Some Ahwatukee residents refuse to leave homes despite demolition beginningPosted: Updated:
Crews began demolishing the first of hundreds of Ahwatukee Foothills homes in the path of the new South Mountain Freeway Thursday morning.
There were a lot of mixed emotions among the residents near 24th Street and Pecos.
Most had no choice but to leave, but despite the arrival of bulldozers, a few homeowners say they still aren't moving.
For more than 20 years, the Arizona Department of Transportation has been acquiring the right of way for the South Mountain Freeway, including homes and businesses that could be in the way.
Some people who live in these neighborhoods have repeatedly tried to stop the project from going forward.
Nearly 200 vacant properties currently owned by the state will be cleared from the area in advance of freeway construction, which is scheduled to start next summer.
Most homeowners were handed a chunk of money to move, but others say it's an offer they're not willing to accept.
"It's a sad day for a lot of people, especially those who are losing their homes, but for the overall progress, you know traffic flow, in the long run it will be a good thing," said Kerry Alter, who lives nearby. "I think it will relieve traffic on Chandler Boulevard and Ray Road and all throughout Phoenix."
"They're paving paradise to put in a truck bypass," said Scott Herrmann, who has lived in the area for 23 years. "Noise pollution, air pollution, light pollution will all be a result of this South Mountain Freeway. That's why I hope the people at PARC (Protecting Arizona's Resources and Children) get this stopped as soon as possible, but, obviously, the bullies are using bulldozers."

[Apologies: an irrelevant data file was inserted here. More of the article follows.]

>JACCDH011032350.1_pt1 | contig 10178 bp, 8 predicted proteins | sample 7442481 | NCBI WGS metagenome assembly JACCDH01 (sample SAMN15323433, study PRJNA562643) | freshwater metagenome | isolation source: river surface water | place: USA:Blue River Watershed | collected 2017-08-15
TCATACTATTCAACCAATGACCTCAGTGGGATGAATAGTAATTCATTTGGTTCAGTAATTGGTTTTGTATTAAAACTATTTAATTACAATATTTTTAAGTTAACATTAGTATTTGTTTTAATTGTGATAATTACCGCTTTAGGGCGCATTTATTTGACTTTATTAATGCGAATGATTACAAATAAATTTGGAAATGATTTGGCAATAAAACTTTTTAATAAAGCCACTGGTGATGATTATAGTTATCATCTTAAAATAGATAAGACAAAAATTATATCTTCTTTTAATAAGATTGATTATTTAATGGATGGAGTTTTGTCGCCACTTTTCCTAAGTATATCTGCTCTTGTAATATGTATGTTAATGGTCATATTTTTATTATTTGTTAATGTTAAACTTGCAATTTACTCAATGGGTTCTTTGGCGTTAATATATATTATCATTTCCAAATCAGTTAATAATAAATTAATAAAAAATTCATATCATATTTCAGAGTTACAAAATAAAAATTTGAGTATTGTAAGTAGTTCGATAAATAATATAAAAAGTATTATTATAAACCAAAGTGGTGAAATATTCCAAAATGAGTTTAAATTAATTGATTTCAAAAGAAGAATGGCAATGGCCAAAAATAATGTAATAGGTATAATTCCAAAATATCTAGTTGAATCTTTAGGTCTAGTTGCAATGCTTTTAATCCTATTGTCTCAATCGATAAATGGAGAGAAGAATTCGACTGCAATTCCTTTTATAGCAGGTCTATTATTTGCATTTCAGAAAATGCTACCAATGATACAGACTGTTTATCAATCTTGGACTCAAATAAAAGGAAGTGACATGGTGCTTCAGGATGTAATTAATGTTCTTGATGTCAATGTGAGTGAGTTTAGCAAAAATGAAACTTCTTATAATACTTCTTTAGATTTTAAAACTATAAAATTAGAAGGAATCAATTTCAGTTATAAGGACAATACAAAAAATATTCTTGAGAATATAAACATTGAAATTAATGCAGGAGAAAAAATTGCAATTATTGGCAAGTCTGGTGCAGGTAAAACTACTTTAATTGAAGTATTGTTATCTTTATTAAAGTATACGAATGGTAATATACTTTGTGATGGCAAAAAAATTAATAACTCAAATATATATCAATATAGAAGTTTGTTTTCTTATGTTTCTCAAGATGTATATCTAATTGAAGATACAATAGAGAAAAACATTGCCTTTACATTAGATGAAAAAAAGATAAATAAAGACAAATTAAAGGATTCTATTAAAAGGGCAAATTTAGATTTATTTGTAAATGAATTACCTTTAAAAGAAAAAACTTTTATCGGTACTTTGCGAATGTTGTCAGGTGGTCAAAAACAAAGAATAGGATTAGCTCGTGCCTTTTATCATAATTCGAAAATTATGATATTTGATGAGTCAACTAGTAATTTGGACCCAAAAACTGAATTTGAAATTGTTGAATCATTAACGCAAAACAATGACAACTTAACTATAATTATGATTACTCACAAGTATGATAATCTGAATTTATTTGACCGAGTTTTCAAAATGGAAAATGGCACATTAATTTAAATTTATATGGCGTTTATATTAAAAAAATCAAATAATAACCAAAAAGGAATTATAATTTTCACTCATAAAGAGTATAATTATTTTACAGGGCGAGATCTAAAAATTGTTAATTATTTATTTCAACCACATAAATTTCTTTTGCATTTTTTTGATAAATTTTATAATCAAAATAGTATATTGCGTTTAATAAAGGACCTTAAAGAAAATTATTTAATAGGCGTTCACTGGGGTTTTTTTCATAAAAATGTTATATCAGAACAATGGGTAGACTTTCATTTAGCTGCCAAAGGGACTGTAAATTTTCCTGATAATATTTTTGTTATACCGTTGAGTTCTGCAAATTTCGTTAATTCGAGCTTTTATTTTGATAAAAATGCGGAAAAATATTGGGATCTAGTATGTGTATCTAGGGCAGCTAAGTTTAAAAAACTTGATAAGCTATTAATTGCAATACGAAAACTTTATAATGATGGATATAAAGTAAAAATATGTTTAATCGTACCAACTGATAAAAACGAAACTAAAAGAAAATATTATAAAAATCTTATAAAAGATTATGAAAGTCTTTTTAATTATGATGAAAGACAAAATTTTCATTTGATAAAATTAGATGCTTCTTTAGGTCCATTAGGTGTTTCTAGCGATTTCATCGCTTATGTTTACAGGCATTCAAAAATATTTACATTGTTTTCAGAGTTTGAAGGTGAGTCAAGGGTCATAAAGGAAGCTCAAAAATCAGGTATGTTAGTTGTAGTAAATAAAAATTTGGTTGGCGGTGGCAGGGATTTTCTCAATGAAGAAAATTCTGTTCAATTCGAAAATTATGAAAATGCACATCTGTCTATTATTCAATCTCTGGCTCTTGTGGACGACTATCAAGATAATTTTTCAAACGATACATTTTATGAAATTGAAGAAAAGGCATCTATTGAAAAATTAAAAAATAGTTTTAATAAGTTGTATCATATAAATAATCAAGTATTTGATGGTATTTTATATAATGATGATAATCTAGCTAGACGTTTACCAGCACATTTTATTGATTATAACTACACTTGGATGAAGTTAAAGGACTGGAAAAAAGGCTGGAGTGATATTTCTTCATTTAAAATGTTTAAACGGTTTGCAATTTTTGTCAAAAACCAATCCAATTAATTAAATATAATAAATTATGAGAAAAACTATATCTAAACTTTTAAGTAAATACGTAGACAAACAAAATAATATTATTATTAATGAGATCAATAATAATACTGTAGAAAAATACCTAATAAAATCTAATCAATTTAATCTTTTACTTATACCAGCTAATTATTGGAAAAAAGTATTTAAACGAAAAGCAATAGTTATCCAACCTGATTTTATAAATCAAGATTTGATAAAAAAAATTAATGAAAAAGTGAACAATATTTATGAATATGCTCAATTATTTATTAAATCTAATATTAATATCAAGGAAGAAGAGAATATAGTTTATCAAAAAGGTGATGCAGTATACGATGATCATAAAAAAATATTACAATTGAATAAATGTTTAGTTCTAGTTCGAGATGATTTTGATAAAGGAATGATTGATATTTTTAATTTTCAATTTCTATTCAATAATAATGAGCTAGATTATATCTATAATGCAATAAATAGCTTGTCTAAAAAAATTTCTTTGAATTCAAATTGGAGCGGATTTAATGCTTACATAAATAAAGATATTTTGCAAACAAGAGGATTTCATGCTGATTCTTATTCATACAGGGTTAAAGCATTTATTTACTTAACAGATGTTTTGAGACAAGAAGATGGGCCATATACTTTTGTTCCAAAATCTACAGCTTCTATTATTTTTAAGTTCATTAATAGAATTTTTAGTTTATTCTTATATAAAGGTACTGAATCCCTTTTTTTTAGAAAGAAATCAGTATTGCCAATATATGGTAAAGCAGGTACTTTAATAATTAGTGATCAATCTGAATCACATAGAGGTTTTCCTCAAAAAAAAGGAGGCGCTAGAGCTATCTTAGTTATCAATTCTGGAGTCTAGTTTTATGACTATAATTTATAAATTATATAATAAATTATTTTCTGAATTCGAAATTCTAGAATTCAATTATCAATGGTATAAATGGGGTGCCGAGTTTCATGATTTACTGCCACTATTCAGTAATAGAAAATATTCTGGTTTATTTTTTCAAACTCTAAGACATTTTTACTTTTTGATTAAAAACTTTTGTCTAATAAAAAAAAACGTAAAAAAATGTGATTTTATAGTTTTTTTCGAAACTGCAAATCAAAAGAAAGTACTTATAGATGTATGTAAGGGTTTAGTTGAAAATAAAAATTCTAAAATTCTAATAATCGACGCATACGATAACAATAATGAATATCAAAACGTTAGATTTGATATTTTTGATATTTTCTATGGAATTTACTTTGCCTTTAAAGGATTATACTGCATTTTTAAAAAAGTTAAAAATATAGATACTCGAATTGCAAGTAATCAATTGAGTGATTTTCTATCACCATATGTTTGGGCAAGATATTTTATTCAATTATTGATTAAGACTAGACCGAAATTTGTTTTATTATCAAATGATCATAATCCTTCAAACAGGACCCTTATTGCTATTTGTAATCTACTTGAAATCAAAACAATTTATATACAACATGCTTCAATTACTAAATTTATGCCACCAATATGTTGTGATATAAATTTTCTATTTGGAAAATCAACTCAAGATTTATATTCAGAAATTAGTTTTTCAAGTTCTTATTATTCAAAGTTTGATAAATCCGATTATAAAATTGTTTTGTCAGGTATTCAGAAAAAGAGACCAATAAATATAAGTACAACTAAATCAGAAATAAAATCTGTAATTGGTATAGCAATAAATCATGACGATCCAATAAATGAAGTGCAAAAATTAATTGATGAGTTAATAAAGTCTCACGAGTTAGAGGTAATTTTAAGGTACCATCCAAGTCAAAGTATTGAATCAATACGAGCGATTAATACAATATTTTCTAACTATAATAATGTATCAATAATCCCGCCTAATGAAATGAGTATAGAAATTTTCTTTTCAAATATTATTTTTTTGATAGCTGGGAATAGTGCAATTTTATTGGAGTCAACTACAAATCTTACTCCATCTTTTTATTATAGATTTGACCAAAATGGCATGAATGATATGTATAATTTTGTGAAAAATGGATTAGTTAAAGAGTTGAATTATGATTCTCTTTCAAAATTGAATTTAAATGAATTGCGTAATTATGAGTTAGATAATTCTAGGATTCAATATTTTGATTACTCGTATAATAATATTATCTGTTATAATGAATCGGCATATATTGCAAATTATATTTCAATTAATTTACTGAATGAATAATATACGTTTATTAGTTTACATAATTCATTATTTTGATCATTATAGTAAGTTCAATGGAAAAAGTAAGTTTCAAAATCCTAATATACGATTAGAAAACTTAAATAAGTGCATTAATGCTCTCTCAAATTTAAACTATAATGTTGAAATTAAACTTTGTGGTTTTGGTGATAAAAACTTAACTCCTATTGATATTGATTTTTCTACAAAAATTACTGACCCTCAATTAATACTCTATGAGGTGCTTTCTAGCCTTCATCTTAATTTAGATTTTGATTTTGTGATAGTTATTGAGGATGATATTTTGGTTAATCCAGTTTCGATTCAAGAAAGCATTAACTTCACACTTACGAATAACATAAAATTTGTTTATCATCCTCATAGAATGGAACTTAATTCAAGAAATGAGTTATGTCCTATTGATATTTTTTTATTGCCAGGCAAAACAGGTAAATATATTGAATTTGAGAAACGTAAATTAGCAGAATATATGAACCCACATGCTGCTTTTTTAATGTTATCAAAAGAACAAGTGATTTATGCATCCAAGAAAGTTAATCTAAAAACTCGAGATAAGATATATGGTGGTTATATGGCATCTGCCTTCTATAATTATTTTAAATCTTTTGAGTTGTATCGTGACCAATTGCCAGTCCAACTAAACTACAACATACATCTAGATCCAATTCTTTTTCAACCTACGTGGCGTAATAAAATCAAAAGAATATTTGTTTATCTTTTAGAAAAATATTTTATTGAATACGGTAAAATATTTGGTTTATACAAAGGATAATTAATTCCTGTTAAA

There is still an ongoing legal battle going on, but not everyone understands why residents are fighting the project.
"A builder can't sell to them without giving them the public report and it has anything that would impact their ownership such as flight paths, future freeways," said Michal Joyner, who said she worked for the developer in the 1980's when many of the homes in the area were built. She also said some properties were sold at a discount.
"They knew it when they bought it and I just don't want to have to pay for these lawsuits," Joyner said.
"The 202 Loop was scheduled to go in since 1985, it was approved," said attorney Adam Buck with the Frutkin Law Firm, who is not involved in this case. "The seller should have been disclosing these things then it's on the part of the buyer to investigate further."
"I didn't ask to be put in this position," said Ahwatukee homeowner Sherry Woodring.
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